- There Is No Simple Answer to This Question
- Collective Intelligence Has Defined the Role of mRNA
- A Synopsis of Prof. Matthew Cobb’s Review of the Collective Effort
The “molecular world” of nucleic acids is divided into two domains, DNA and RNA. While DNA structure stores encoded genetic function, RNA is structurally and functionally far more diverse. Among the many types of RNA, mRNA is critically important as a transient intermediate between DNA “blueprint” and protein “end product.”
This critical role of mRNA, which is central to all life forms, begs the question: who discovered mRNA? The short answer is that its discovery is the result of contributions made by a community of scientists over many years. However, who those scientists were and what they contributed is part of a longer, more complex story. This blog will discuss key elements of that story, and will draw from an excellent “deep dive” into the scientific history of mRNA published by Matthew Cobb, pictured here, professor at the University of Manchester, UK. Readers interested in more details may consult the original article and primary sources cited therein.
1961 marks a watershed in the ever evolving definition of mRNA function. Since 1961, more than 66,000 articles have been indexed in PubMed as messenger RNA or mRNA. As evidenced by the chart shown here, this remarkable volume of scientific literature is continuing to increase with each passing decade.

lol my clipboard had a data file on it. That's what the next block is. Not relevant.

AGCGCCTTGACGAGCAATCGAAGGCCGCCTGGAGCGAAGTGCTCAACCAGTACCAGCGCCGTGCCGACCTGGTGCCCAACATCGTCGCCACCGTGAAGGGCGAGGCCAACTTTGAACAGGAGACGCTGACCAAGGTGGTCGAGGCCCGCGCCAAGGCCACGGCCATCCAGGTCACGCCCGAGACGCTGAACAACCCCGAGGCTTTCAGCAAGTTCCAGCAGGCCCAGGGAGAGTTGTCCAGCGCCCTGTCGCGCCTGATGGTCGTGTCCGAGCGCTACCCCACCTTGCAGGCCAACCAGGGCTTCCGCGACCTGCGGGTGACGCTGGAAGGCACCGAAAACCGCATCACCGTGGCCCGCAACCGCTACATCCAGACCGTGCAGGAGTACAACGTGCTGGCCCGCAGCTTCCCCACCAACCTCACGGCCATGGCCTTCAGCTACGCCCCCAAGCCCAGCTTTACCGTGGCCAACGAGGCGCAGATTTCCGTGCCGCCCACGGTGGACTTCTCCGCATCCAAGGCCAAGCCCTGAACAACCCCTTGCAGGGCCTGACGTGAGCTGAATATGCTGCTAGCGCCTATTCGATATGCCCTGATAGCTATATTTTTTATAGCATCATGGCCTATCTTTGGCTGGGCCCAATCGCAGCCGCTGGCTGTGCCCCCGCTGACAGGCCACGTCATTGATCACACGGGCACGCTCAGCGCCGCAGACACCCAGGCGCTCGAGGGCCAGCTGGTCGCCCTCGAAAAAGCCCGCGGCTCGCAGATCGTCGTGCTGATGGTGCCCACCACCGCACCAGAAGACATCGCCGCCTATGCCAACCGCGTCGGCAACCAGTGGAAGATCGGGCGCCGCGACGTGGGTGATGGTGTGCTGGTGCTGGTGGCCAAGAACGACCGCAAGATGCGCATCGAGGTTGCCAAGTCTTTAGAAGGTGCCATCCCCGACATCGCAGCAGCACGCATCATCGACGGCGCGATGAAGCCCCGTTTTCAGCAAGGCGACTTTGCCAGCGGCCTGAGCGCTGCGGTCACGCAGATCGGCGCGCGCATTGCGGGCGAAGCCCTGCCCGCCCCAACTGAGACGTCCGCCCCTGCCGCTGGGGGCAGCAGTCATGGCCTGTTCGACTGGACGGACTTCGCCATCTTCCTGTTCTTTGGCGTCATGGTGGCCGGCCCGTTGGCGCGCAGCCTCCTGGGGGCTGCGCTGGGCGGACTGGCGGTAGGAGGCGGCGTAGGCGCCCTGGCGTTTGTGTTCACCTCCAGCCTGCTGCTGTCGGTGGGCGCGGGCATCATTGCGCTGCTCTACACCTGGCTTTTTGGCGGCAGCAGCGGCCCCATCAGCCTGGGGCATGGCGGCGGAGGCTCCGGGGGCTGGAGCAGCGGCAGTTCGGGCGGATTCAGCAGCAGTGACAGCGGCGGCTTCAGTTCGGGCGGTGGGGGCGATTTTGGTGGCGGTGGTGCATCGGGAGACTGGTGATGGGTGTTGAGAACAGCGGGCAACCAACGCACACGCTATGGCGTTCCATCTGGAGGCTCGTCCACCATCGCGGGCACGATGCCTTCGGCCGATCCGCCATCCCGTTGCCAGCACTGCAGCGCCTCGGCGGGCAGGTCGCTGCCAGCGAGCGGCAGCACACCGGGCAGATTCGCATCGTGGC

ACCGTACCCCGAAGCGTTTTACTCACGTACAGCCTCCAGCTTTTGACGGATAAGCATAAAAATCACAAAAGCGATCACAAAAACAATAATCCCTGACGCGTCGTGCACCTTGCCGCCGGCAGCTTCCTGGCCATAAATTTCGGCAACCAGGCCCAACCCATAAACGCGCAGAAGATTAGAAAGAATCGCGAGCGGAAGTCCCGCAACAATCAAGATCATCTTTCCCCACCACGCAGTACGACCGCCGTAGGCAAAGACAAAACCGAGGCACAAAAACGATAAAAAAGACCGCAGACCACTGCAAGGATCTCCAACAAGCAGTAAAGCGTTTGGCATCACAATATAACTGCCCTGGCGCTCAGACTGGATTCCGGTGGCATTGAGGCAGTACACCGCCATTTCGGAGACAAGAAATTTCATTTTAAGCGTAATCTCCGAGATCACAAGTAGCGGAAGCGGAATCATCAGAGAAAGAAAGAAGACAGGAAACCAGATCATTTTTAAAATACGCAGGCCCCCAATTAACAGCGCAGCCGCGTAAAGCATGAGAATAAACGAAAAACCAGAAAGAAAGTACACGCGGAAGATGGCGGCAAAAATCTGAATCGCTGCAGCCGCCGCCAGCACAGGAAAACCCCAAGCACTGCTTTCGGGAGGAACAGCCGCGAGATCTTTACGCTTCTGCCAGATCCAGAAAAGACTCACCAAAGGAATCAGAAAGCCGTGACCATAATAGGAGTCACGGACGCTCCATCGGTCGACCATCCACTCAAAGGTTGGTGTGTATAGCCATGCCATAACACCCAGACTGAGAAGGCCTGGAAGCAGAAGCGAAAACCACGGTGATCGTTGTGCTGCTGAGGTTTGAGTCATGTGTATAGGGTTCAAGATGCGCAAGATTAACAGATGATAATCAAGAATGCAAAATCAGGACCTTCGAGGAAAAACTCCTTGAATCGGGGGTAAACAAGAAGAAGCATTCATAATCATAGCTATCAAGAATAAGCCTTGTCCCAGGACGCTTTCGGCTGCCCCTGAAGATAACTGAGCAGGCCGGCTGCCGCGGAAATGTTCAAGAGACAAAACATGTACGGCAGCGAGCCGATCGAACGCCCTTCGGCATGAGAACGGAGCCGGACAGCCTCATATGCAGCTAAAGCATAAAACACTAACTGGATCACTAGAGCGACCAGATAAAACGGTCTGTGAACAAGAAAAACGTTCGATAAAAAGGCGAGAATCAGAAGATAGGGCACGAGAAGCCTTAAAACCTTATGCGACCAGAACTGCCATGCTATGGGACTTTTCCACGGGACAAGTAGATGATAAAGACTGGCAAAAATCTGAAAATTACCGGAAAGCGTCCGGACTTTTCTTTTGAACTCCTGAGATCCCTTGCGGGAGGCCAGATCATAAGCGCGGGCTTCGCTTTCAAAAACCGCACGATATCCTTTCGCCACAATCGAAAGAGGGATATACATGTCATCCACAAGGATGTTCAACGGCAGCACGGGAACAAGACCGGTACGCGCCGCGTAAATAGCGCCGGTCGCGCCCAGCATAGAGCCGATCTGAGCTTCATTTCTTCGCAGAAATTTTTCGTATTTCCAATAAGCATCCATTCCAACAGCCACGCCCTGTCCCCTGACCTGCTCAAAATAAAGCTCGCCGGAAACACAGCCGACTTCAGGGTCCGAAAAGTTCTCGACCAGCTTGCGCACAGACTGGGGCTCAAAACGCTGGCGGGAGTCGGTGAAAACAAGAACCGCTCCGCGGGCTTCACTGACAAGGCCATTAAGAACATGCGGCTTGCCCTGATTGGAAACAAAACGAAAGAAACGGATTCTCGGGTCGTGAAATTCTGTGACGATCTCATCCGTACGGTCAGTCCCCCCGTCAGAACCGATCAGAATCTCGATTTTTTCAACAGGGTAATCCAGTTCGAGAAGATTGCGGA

In 1953, Watson & Crick suggested that the sequence of bases in a DNA molecule contain ‘genetical information.’ The question then became how that information turned into biological function, i.e. what the nature of the genetic code is and how it works. George Gamow, a cosmologist who in the summer of 1953 wrote to Watson & Crick suggesting a model that involved proteins being synthesized on the DNA molecule itself (see Gamow, 1954), was initially responsible for focusing attention to this problem. “This theoretical model was dismissed by Crick as a non-starter,” says Cobb, because Crick was convinced that protein synthesis instead took place in the cytoplasm and required RNA, based on findings reported in 1947 by Torbjörn Caspersson in Sweden.
Also in 1947, the first hypothesis on how RNA fit into gene function was published in a French-language article by André Boivin and Roger Vendrely in Paris, and was succinctly expressed in the editor’s English summary: “the macromolecular deoxyribonucleic acids govern the building of macro-molecular ribonucleic acids, and in turn, these control the production of cytoplasmic enzymes,” i.e. proteins. But how?
Until the mid-1950s, according to Cobb, the thought of what was occurring in the cytoplasm during protein synthesis was “blurred by lack of knowledge.” Although RNA-rich structures, known as microsomal particles, were identified in the cytoplasm in the 1950s, it was only in 1959 that they were first referred to as ‘ribosomes’ in published literature. Ribosomal RNA, exemplified here, was the only form of RNA to be clearly identified, and back then it was assumed that it might be the RNA intermediary between DNA and proteins that so many scientists were searching for.